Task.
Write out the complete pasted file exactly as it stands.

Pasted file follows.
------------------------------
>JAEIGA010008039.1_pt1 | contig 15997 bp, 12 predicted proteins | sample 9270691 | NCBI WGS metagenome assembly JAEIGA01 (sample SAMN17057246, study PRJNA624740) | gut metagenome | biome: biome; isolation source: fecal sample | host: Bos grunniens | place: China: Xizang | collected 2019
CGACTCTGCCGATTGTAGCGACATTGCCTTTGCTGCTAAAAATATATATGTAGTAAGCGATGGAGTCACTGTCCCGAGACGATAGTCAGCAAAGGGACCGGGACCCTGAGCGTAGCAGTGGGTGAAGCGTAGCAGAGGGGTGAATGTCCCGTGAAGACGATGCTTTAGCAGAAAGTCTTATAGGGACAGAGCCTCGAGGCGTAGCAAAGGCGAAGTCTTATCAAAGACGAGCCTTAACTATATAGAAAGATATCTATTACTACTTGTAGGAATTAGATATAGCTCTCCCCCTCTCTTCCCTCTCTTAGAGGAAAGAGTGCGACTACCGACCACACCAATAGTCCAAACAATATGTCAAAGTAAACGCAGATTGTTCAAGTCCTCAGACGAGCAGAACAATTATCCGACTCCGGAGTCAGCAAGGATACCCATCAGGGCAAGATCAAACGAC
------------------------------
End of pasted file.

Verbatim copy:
>JAEIGA010008039.1_pt1 | contig 15997 bp, 12 predicted proteins | sample 9270691 | NCBI WGS metagenome assembly JAEIGA01 (sample SAMN17057246, study PRJNA624740) | gut metagenome | biome: biome; isolation source: fecal sample | host: Bos grunniens | place: China: Xizang | collected 2019
CGACTCTGCCGATTGTAGCGACATTGCCTTTGCTGCTAAAAATATATATGTAGTAAGCGATGGAGTCACTGTCCCGAGACGATAGTCAGCAAAGGGACCGGGACCCTGAGCGTAGCAGTGGGTGAAGCGTAGCAGAGGGGTGAATGTCCCGTGAAGACGATGCTTTAGCAGAAAGTCTTATAGGGACAGAGCCTCGAGGCGTAGCAAAGGCGAAGTCTTATCAAAGACGAGCCTTAACTATATAGAAAGATATCTATTACTACTTGTAGGAATTAGATATAGCTCTCCCCCTCTCTTCCCTCTCTTAGAGGAAAGAGTGCGACTACCGACCACACCAATAGTCCAAACAATATGTCAAAGTAAACGCAGATTGTTCAAGTCCTCAGACGAGCAGAACAATTATCCGACTCCGGAGTCAGCAAGGATACCCATCAGGGCAAGATCAAACGAC